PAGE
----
Zeitgeist-watchers might have noticed that there’s been a spate of gothic-looking Westerns lately – The Hateful 8, Bone Tomahawk, The Keeping Room, The Salvation. Also, and this may well be keyed directly into the political mood of the mid-2010s, a run of films adopt the traditional gothic narrative of an imperilled heroine and stress the way women are trapped in primitive situations by small-minded, hypocritical, self-justifying, monstrous men. The first key film of the Trump era may be 10 Cloverfield Lane, in which the intelligent woman has to fight the domineering oaf who claims to know what’s right for her … but Brimstone, an epic-length horror-western from Dutch writer-director Martin Koolvaven slots right in there, as a tough but vulnerable child-woman flees through four chapters (with Biblical titles like ‘Revelation’ and ‘Exodus’) from a patriarch who believes God has given him license to own her in every imaginable way and incidentally do terrible things to anyone who gets close enough to intervene.
It’s a gruelling watch, with the few moments of hope and triumph immediately trumped by terrible injustices, but it’s undeniably an effective historical dystopia … successive chapters set in a Deadwood-style mining town whorehouse where enslaved girls are hanged or mutilated if they defend themselves against brutal clients and a puritan community where the scold’s bridle, flagellation and child-rape are used to keep women in their place show that across the range, the place of women out West is equally oppressed, with the law in one case and the church in the other essentially functioning as conspiracies to limit the options of all women. The first chapter (‘Revelation’) is a stranger-in-town story as Liz (Dakota Fanning), the tongueless wife of an older man (William Houston), is spooked by the arrival of the Reverend (Guy Pearce), an intense, scarred preacher who seems to have the power to make pregnant women miscarry by touch and turns Liz’s neighbours against her before making slasher movie incursions onto the isolated homestead. The Reverend is the sort of fiend who slowly disembowels a man and ties his victim up with his own intestines, and the episode ends with Liz fleeing the farm with her husband’s resentful son (Jack Hollington) and her own daughter Sam (Ivy George).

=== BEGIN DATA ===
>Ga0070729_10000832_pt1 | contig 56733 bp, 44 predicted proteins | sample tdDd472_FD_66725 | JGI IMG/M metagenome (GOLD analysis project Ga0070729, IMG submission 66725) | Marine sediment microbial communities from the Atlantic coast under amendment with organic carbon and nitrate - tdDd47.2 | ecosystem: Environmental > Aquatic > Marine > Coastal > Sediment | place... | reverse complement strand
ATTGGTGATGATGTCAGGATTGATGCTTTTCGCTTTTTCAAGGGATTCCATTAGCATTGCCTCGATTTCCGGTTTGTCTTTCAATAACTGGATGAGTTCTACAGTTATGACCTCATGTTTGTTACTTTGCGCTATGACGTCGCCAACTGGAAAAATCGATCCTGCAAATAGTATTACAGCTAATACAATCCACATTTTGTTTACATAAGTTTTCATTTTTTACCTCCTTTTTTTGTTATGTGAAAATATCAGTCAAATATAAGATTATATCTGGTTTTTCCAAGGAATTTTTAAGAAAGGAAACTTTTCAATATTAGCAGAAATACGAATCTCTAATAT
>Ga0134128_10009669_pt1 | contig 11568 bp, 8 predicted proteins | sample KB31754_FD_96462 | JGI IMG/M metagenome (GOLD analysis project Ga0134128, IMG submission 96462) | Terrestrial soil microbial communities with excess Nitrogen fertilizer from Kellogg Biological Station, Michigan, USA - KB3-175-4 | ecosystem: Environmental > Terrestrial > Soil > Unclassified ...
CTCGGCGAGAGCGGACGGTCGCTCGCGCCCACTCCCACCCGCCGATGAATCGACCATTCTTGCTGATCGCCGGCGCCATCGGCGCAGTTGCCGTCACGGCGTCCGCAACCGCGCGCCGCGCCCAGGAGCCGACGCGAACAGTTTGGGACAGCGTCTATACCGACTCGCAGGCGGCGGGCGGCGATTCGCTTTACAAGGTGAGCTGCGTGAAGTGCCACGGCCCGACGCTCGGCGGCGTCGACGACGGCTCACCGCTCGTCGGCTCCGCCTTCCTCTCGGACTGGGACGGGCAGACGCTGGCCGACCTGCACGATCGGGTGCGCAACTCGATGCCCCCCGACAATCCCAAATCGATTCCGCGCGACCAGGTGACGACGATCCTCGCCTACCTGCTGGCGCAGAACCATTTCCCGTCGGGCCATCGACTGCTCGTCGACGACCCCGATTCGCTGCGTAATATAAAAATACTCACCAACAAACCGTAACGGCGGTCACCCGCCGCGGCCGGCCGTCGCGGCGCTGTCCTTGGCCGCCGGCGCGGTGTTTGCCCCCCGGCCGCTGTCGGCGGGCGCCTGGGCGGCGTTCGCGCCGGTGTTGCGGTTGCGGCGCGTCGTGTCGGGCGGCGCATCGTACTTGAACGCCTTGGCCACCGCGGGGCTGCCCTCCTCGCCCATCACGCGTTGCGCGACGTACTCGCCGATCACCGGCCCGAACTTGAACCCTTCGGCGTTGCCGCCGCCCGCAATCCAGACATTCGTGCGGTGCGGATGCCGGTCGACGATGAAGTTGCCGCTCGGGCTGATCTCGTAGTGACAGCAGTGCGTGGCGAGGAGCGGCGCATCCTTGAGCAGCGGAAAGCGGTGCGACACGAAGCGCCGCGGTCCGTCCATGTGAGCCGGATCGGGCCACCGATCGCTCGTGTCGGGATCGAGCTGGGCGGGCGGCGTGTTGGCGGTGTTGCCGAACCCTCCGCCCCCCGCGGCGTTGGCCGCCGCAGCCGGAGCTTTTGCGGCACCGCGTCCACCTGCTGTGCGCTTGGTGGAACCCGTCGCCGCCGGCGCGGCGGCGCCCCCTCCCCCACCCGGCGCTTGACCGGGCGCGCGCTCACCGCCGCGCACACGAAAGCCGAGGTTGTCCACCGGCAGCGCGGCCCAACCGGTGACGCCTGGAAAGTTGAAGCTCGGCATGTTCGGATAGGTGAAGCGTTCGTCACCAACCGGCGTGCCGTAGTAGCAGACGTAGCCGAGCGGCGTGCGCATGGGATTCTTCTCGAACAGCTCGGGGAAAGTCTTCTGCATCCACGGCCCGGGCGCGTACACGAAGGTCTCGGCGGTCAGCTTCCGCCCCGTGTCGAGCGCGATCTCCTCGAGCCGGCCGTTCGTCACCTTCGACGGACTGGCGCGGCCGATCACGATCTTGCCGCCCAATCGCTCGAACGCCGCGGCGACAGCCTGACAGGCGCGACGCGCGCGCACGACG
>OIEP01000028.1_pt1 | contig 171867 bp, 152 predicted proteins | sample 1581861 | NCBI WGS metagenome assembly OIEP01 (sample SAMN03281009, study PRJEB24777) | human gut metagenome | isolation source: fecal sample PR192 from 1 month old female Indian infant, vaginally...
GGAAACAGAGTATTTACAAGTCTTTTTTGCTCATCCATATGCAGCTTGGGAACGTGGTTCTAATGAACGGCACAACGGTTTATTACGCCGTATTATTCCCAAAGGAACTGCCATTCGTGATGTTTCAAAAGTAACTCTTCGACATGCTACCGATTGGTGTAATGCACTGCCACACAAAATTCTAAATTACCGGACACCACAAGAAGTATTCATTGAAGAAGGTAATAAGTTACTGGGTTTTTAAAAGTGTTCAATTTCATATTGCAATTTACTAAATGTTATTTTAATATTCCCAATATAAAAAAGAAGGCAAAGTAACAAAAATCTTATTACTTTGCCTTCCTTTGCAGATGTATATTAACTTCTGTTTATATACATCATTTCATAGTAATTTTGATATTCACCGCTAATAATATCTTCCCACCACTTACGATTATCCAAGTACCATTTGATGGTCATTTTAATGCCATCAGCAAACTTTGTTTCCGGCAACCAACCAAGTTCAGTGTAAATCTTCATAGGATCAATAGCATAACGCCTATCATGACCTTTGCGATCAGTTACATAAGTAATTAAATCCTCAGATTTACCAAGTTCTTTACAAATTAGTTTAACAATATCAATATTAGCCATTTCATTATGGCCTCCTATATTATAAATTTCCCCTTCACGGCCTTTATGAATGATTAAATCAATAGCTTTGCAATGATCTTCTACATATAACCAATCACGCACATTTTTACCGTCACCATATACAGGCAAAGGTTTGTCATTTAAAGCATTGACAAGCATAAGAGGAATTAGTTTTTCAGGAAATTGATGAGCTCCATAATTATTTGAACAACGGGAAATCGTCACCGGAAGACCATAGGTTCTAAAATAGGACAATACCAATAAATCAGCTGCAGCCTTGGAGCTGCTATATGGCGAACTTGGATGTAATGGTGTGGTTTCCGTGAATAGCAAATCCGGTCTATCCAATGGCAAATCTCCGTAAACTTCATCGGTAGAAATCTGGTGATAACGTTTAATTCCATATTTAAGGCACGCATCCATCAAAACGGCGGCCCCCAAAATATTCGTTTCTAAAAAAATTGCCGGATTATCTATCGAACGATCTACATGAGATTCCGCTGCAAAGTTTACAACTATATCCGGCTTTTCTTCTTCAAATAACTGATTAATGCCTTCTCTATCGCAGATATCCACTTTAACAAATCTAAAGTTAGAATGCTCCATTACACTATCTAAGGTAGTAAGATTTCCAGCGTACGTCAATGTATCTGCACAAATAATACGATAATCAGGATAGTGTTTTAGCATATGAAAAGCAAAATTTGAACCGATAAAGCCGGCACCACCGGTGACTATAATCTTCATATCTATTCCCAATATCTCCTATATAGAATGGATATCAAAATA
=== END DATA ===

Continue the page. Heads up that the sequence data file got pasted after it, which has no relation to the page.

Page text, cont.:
The next episodes go back in time, disorientingly , to fill in the backstory. In ‘Exodus’, Joanna (Emilia Jones) is found wandering in the desert by a Chinese covered wagon family whose patriarch sells her to brothel-keeper Frank (Paul Anderson), who runs a place called the Inferno and has an evil Sheriff brother (Frederick Schmidt) who not only hangs whores who dare to fight back but uses a long-gun fired from cover to ensure Frank wins any out-in-the-streets showdowns. In the Inferno, identities are blurred as Joanna matures to the point when Fanning takes over the role – but another Liz (Carla Juri) is the one who gets her tongue cut out as a punishment for biting a client. The Reverend, yet to acquire his scars, shows up and precipitates a climax which segues into the first sequence. ‘Genesis’ loops back further and finds Joanna as a junior member of a community where the Reverend is a horribly respected solid citizen – and her mother (Carice Van Houton) suffers for refusing to testify that she has personally been visited by the Lord. Old enough to look after the pigs on a farm where the Reverend does no work, Joanna looks after a pair of wounded outlaws (Kit Harington, laying on the accent a tad thick, Jack Roth, strikingly nasty) who are apparently waiting until they’ve healed enough to kill each other. Hangings (two, both hideous), ritual punishments, sexual threat and an all-pervasive, grinding oppression that would make a Lars von Trier film seem fluffy dominate.
The last act picks up from the flight into the wilderness – an absolutely stunning high-angle shot has the escapees’ wagon disappearing into a blizzard – and puts the heroine’s back against the wall as her monstrous pursuer, who seems even more evil now we know more about him, harries any chance she might have for escape, and indicates that he’s more than willing to transfer his cruelties to the next generation. The finale might well stretch the gloom too far, with a plot trap laid earlier coming back even when it seems Liz might finally have a shot at getting out of the shadow of the monster – but, at the end of this hard trail, there is at least a sense that someone’s strength to survive has been tested. Like the Danish The Salvation and the British Ravenous, this Euro-western (shot in Hungary, Spain, Austria and Germany) is relentlessly deconstructive in its approach to genre conventions … and, like the underrated The Keeping Room and the misfire Jane Got a Gun, it looks at the doings of cowboys, lawmen and outlaws from a guarded female perspective that gives the lie to many of the fantasies of freedom out West. Fanning (and Jones) are effective in the lead, and Pearce – a survivor of Ravenous – makes an outstanding, all-purpose commingling of malevolence and male violence. There are as many echoes of Wes Craven as Clint Eastwood in its blood and thunder approach, and the effect is definitely grand guignol – with an almost complete lack of humour – rather than artfilm angst. It doesn’t come within a country mile of subtlety, and like a lot of gothics there’s a streak of masochism in the heroine – especially considering what Joanna does to become Liz – that verges on collaboration with the oppressor and raises issues which will intrigue academics and outrage puritans of several varieties.